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Here is just one application of Ocean Optics

photonic systems to biological research.

 
   
Oxygen Sensing Application  

Researchers from the Institute of Marine and Coastal Sciences at Rutgers University in New Brunswick, N.J., have integrated the Ocean Optics fiber optic oxygen sensor into the system shown here. This sensor is a low-power, self-contained system for monitoring dissolved oxygen in marine and freshwater ecosystems.

In 1997, researchers at Rutgers University conducted a test of the FOXY Sensor at the Great Bay-Mullica River in New Jersey. The sensor offered several advantages compared to electrodes: faster response time, better stability, and immunity to changes from exposure to sulfide. In addition, the sensor did not consume oxygen and was easier to maintain than electrodes.

The Rutgers researchers also noted the sensor's operation in saltwater, which can adversely affect electrodes. In an article in the March 1999 issue of Sea Technology, they wrote: "This salinity independence allows fiber optic oxygen sensors to be applied easily when monitoring natural waters that show variations in salinity, such as estuarine waters."

Also, the researchers were able to deploy the FOXY Sensor for long periods of time to collect data, and observed that oxygen concentration in the estuary declined by nearly 80 percent overnight -- a significant change that might indicate major tidal fluctuations. With oxygen electrodes, researchers would have had a more difficult time collecting such data.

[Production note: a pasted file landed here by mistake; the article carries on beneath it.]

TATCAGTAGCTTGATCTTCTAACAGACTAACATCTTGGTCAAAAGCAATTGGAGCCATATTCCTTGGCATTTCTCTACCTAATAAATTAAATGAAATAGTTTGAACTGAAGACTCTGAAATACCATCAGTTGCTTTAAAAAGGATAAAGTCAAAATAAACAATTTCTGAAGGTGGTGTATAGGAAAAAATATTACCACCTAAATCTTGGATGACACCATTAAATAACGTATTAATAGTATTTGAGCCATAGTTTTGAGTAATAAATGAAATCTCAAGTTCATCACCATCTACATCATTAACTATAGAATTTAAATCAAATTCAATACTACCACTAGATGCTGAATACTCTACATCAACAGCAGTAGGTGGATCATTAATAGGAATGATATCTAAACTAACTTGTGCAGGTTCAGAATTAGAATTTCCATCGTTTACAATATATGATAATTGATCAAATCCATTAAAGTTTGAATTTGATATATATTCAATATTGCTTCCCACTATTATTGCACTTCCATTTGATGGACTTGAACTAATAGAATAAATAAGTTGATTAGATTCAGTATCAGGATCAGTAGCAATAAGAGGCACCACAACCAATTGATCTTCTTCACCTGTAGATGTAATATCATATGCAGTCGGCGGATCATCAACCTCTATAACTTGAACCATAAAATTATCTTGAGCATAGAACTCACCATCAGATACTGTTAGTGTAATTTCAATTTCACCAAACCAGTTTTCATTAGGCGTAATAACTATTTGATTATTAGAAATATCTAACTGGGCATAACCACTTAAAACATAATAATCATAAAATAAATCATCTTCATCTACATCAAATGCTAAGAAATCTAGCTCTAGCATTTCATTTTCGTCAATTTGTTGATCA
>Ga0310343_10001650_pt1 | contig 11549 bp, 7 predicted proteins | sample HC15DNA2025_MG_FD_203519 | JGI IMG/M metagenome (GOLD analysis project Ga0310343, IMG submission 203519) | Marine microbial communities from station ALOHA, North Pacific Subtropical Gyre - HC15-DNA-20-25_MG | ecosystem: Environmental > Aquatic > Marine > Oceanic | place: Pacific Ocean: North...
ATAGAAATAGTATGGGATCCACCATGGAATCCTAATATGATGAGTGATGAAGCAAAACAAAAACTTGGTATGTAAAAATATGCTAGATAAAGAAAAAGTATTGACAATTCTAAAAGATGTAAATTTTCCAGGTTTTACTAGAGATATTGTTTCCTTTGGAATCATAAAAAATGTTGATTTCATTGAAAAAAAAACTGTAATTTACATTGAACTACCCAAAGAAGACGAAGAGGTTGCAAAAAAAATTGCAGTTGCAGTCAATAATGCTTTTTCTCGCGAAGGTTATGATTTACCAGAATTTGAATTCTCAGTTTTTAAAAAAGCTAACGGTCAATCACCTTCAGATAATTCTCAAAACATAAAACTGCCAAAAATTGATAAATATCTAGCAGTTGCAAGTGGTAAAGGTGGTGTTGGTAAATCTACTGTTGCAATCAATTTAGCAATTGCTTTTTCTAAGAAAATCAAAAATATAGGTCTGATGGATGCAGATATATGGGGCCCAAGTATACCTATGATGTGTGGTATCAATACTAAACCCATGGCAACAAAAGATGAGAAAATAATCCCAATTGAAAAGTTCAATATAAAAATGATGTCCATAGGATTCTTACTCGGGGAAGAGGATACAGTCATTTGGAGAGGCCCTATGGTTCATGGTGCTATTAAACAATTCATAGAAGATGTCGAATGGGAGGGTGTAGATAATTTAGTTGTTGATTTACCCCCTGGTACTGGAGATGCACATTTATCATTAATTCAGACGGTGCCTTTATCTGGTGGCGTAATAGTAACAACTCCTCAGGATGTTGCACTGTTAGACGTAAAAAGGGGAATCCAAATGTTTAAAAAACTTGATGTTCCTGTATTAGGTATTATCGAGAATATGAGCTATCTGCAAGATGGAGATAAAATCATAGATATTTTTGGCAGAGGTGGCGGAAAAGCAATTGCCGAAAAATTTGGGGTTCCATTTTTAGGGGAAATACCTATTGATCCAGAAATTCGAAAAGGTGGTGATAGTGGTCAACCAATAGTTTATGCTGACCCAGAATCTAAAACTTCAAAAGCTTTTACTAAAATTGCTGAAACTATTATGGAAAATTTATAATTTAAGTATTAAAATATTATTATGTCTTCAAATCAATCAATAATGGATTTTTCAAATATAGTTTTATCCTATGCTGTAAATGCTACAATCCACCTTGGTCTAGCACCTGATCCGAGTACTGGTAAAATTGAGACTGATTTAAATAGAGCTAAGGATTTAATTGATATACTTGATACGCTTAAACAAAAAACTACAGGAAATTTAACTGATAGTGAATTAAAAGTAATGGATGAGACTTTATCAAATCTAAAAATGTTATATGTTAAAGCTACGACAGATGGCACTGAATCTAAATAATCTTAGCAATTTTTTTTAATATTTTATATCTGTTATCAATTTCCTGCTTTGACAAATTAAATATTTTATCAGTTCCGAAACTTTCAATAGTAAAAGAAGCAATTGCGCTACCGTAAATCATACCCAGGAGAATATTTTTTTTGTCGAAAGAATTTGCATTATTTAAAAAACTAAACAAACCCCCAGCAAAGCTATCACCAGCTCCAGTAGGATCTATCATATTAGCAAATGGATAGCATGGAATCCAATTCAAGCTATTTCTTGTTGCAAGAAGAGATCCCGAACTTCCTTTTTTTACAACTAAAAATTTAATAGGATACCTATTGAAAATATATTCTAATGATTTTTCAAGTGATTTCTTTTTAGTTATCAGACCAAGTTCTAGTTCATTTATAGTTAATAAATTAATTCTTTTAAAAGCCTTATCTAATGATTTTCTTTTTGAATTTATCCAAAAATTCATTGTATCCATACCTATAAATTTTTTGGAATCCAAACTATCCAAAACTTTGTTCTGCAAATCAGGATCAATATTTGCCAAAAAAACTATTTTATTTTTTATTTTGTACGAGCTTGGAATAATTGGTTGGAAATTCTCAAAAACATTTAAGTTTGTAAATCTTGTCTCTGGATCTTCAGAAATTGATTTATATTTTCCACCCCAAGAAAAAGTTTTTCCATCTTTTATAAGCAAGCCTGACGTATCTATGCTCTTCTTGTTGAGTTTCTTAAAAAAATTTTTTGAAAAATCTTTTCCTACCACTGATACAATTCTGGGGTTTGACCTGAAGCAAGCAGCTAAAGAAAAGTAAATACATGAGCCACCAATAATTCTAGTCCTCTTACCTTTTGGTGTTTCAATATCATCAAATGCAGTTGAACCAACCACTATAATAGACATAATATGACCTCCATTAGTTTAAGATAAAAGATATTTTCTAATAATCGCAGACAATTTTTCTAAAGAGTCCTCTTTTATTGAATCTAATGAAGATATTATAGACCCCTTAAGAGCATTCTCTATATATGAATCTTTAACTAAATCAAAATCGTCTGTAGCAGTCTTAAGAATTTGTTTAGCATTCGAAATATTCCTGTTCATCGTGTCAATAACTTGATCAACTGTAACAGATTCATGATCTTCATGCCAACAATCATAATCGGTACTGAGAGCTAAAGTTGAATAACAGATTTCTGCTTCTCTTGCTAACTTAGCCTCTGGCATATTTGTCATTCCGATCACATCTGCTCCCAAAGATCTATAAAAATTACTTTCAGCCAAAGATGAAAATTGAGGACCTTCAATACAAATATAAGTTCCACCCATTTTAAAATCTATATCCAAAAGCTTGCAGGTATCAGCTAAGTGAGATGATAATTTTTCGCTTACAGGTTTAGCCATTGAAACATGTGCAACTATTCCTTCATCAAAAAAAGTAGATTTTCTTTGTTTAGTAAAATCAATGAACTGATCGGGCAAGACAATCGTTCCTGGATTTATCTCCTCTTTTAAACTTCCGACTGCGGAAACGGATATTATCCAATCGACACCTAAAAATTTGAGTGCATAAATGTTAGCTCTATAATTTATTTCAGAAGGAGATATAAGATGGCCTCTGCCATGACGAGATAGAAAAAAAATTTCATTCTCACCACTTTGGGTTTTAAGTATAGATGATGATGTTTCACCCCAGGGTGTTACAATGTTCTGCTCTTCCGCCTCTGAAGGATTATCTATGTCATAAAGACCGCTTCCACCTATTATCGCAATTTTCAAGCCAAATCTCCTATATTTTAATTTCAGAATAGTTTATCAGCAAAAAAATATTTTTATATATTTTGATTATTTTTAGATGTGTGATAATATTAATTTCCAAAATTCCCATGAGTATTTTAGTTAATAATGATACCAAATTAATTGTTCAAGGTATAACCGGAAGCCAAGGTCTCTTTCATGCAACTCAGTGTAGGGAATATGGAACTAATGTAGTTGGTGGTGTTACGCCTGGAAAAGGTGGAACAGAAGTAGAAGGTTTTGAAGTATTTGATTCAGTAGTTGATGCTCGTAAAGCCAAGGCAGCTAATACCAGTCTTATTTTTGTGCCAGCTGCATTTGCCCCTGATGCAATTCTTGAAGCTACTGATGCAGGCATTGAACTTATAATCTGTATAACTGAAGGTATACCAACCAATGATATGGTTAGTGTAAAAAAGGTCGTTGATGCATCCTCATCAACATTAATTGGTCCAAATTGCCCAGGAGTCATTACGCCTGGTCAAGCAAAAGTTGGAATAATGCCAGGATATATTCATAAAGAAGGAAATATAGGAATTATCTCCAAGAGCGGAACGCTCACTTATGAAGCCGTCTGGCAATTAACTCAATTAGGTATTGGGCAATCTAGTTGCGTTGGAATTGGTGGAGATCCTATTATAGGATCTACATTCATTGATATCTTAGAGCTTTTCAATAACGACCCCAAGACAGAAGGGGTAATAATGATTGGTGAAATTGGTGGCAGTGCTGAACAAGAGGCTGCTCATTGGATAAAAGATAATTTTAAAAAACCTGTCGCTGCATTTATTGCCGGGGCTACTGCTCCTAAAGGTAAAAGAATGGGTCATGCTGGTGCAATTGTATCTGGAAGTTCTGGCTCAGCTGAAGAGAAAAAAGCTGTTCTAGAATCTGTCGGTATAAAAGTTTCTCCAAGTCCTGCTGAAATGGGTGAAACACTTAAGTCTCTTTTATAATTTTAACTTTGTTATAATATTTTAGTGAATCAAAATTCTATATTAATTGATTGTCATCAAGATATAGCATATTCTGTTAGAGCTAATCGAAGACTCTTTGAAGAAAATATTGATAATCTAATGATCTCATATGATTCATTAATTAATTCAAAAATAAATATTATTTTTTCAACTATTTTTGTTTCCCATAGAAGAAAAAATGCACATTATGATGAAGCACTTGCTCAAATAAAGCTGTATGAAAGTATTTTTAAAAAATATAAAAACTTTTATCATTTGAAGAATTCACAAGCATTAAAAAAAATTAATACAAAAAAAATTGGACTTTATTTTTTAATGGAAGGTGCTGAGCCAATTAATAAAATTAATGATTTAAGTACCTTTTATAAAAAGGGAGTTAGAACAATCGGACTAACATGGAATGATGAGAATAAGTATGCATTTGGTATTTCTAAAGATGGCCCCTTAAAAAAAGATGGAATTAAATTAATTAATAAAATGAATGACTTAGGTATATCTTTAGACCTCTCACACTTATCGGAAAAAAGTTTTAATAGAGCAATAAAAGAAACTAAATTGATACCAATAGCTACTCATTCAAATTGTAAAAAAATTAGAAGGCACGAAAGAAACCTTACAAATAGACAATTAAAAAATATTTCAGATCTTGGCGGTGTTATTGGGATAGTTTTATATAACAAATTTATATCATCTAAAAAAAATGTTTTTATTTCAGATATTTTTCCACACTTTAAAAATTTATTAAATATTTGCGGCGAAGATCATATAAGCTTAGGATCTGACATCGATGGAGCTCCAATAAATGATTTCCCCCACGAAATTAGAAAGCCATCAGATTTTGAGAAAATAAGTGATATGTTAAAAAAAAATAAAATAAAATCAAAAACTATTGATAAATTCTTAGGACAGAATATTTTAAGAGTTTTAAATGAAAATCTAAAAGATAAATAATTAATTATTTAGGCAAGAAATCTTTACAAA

For more information, contact Professor Clare Reimers, Institute of Marine and Coastal Sciences, Rutgers University, 71 Dudley Road, New Brunswick, N.J. Her e-mail is reimers@ahab.Rutgers.edu.

Additional Technical References

  • Wang, W.; Reimers, C.E.; Wainright, S.C.; Shahriari. M.R.; Morris, M.J. Applying Fiber-Optic Sensors for Monitoring Dissolved Oxygen. Sea Technology, March 1999, Vol. 40, No. 3, pp. 69-74.

  • Shahriari, M.R.; Murtaugh, M.T.; Kwon, H.C. Ormosil Thin Films for Chemical Sensing Platforms. Chemical, Biochemical and Environmental Fiber Sensors IX, 1997, SPIE, Vol. 3105, pp. 40-51.
  • Krihak, M.; Shahriari, M.R. A Highly Sensitive, All Solid State Fiber Optic Oxygen Sensor Based on the Sol-gel Coating Technique. Electronic Letters, 1996, Vol. 32, No. 3.
  • Krihak, M.; Murtaugh, M.T.; Shahriari, M.R. Fiber Optic Oxygen Sensors Based on the Sol-Gel Coating Technique. Chemical, Biochemical and Environmental Fiber Sensors VIII, 1996, SPIE, Vol. 2836.
  • Allen, C.B.; Schneider, B.K.; White, C.J. Limitations to oxygen diffusion in invitro cell exposure systems in hyperoxia and hypoxia. American Journal of Physiology Lung Cell Molecular Physiology, 281: L1021-L1027, 2001.


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